If you paid sales tax when you bought a new car, you can deduct that expense on your income taxes -- but only under very specific filing circumstances. You must "itemize," and you must choose to deduct sales taxes rather than state and local income taxes. In 2009, Congress created a separate deduction that most people who had bought a new car could claim, but it was available for that year only.

Itemizing Deductions

To deduct the sales tax paid on a new car, you must itemize your tax deductions -- that is, add up all your tax-deductible expenses and claim the actual amount -- rather than take the generic standard deduction. When you itemize, you can deduct certain taxes paid to state and local governments, but you must make a choice: You can deduct state and local income taxes, or you can deduct state and local sales taxes. You cannot deduct both.

Actual Expenses

Once you elect to deduct sales taxes rather than income taxes, you have another choice to make. You can either add up the total amount you paid in sales taxes -- what the IRS refers to as "actual expenses" -- or you can use tables prepared by the IRS to find a generic sales-tax deduction based on your income and the number of people in your household. If you want to specifically deduct the sales tax on a new car, you must choose to deduct your actual expenses. However, you'll need documentation of the sales tax you've paid over the past year. That means you must have saved your receipts or have some other evidence of sales tax payments. Don't include any sales tax expenses that you can't document.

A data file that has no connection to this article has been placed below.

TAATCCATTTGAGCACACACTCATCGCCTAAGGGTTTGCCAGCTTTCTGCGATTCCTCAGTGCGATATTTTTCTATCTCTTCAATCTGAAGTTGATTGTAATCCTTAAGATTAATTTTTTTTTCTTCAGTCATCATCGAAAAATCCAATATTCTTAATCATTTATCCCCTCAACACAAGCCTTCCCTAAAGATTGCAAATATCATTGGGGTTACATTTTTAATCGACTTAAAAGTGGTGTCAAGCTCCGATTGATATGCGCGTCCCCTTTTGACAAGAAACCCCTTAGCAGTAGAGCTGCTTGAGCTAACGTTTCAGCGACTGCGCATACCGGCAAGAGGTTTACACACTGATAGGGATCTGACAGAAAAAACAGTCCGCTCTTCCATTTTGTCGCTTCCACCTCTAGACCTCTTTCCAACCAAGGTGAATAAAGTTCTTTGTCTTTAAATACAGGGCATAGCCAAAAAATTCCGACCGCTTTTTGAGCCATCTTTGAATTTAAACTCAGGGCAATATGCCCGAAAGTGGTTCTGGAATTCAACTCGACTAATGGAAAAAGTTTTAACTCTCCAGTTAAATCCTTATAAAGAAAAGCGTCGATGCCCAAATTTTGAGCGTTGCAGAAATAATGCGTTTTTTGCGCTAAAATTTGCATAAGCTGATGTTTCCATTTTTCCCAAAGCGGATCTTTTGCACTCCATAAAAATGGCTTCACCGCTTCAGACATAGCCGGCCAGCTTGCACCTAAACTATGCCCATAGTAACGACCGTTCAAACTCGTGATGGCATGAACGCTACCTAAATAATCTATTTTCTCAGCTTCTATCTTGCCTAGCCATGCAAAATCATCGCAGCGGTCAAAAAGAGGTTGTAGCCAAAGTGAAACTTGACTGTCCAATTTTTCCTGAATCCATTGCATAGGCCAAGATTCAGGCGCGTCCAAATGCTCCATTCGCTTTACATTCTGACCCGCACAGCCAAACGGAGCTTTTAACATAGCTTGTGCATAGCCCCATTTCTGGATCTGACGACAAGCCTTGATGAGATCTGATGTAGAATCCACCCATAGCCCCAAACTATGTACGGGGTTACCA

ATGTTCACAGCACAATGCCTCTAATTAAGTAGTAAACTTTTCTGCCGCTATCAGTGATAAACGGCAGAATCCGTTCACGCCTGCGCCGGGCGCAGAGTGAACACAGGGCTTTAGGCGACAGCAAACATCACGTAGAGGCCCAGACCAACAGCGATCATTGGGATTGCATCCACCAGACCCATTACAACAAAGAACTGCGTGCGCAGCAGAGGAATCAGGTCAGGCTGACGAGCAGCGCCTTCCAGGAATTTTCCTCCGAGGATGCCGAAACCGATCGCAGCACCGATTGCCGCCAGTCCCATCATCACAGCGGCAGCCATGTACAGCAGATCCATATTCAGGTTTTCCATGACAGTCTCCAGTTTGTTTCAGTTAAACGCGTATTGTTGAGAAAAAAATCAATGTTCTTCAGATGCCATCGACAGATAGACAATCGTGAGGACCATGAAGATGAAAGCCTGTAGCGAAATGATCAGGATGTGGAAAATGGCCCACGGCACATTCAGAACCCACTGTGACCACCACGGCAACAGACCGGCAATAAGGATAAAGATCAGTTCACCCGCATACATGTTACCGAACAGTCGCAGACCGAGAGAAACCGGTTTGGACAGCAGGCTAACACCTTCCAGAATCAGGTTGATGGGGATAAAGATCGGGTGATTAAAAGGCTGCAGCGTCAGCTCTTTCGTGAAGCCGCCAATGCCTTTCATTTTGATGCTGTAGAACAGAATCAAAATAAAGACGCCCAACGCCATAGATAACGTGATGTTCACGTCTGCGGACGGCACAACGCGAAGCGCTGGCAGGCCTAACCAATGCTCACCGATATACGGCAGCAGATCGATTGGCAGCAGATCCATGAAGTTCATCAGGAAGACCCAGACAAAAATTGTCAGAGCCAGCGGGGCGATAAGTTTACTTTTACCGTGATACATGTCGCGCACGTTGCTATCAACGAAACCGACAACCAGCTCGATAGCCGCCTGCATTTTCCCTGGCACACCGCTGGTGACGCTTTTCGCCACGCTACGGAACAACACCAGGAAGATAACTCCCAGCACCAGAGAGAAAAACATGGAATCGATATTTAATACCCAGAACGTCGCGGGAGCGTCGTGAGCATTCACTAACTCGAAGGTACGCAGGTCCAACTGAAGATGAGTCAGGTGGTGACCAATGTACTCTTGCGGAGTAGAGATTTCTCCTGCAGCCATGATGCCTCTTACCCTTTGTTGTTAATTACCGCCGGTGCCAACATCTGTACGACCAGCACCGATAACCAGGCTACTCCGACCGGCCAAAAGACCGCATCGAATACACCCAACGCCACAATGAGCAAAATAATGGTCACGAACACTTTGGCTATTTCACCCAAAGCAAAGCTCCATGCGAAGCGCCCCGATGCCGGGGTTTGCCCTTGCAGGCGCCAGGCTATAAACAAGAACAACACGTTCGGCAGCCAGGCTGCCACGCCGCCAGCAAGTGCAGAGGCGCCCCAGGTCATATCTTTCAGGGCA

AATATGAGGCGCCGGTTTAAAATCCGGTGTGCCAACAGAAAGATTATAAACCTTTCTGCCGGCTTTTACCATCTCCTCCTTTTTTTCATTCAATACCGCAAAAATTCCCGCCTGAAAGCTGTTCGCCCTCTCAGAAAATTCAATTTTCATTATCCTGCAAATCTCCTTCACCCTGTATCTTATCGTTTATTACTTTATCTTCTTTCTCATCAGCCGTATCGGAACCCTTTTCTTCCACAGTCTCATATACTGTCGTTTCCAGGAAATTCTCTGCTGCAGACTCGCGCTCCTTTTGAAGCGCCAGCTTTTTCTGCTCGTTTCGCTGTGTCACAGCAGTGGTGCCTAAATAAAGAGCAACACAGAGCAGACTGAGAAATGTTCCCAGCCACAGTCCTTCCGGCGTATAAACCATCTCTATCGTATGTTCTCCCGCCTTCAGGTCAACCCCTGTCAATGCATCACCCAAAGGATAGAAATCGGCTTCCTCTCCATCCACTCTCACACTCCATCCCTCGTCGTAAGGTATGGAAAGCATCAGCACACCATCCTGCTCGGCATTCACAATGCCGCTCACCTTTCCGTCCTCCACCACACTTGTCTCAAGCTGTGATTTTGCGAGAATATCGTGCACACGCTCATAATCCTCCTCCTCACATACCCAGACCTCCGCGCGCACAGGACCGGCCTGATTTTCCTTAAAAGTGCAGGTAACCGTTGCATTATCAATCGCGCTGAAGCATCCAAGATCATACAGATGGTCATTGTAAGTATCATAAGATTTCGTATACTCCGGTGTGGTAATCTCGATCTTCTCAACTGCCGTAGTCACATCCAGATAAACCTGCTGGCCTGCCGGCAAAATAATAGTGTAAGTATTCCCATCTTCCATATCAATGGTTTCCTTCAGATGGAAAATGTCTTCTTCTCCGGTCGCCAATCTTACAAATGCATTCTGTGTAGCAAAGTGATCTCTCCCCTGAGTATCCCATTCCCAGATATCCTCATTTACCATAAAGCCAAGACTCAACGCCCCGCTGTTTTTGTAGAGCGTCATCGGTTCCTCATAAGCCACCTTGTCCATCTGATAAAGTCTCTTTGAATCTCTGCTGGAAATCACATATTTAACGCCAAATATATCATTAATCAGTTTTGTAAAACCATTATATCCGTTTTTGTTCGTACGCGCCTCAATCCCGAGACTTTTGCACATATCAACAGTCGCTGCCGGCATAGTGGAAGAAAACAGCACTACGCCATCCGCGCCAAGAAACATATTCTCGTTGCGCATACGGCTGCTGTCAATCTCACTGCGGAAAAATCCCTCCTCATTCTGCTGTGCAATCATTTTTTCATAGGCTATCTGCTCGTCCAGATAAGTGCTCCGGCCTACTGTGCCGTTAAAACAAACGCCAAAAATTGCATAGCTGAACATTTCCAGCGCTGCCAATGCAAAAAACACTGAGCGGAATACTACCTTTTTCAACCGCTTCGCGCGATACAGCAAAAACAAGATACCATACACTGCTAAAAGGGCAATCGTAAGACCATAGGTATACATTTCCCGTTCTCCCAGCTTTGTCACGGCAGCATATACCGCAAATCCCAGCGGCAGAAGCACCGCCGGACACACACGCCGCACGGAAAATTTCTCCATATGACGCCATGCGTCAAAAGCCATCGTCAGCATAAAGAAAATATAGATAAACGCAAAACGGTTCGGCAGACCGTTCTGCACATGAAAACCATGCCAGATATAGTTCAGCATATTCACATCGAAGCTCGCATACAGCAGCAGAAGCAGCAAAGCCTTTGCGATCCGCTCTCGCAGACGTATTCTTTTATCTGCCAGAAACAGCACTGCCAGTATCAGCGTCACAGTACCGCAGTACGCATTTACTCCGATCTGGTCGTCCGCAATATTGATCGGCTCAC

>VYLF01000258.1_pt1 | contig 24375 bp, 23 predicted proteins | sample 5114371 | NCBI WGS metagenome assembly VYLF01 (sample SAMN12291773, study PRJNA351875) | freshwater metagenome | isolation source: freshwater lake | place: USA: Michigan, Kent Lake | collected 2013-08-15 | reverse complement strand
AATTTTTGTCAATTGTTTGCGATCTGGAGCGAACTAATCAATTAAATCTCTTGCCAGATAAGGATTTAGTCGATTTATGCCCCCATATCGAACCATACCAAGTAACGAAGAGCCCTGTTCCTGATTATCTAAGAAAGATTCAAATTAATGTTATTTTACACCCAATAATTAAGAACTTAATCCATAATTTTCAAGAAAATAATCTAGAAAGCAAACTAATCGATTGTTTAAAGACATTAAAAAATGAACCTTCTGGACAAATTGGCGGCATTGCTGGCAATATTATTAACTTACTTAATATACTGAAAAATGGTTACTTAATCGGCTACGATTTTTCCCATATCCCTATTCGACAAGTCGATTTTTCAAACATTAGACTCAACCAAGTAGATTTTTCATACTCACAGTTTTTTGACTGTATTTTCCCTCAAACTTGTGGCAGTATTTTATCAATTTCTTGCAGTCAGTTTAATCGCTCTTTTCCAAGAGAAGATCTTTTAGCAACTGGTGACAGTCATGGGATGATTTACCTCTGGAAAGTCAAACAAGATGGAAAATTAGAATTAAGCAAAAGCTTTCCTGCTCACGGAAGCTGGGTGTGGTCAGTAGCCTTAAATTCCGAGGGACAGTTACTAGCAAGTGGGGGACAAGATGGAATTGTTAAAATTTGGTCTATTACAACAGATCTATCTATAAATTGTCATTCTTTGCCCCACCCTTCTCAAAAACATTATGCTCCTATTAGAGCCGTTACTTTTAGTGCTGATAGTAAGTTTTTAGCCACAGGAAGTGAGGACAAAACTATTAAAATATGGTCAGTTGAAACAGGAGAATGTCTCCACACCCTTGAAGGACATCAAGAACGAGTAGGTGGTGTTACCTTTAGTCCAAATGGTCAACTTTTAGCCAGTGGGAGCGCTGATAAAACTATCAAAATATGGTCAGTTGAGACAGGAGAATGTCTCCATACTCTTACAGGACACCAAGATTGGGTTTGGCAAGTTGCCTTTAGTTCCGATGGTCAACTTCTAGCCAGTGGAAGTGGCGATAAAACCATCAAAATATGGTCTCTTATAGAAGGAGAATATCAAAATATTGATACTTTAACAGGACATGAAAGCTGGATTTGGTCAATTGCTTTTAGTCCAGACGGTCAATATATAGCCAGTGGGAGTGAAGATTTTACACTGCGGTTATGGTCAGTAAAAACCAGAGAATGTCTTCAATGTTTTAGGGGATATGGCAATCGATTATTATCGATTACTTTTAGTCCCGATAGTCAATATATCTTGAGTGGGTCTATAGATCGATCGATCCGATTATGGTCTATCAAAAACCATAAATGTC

Deduction Limits

Generally, you can deduct the full amount of sales tax paid on a new vehicle. However, if the sales tax on car purchases is higher than the general sales tax rate, you can claim a deduction only for the tax you would have paid under that general rate. For example, say your state's general sales tax rate is 5.5 percent, but for car purchases, it's 5.75 percent. If you bought a $30,000 car at a 5.75 percent rate, you'd pay $1,725 in sales taxes. But you can only claim a deduction based on the 5.5 percent rate. So your deduction would be only $1,650.

2009 Exception

For tax year 2009 only, Congress created a wider sales tax deduction for new car purchases in an attempt to give a boost to the auto industry. People who didn't itemize their deductions, and those who did itemize but chose to deduct income taxes rather than sales taxes, were allowed to also deduct sales taxes on a new vehicle. There were some limits, though. The car had to have been purchased between February 17 and December 31 of 2009. It had to be a brand-new vehicle, not a used car. Taxpayers could deduct only the sales taxes paid on the first $49,500 of the car's value. And the deduction phased out at higher incomes. Once a taxpayer's modified adjusted gross income was over $125,000 ($250,000 for married couples filing jointly), the deduction was reduced. At $135,000 ($260,000 for joint filers), it was eliminated entirely.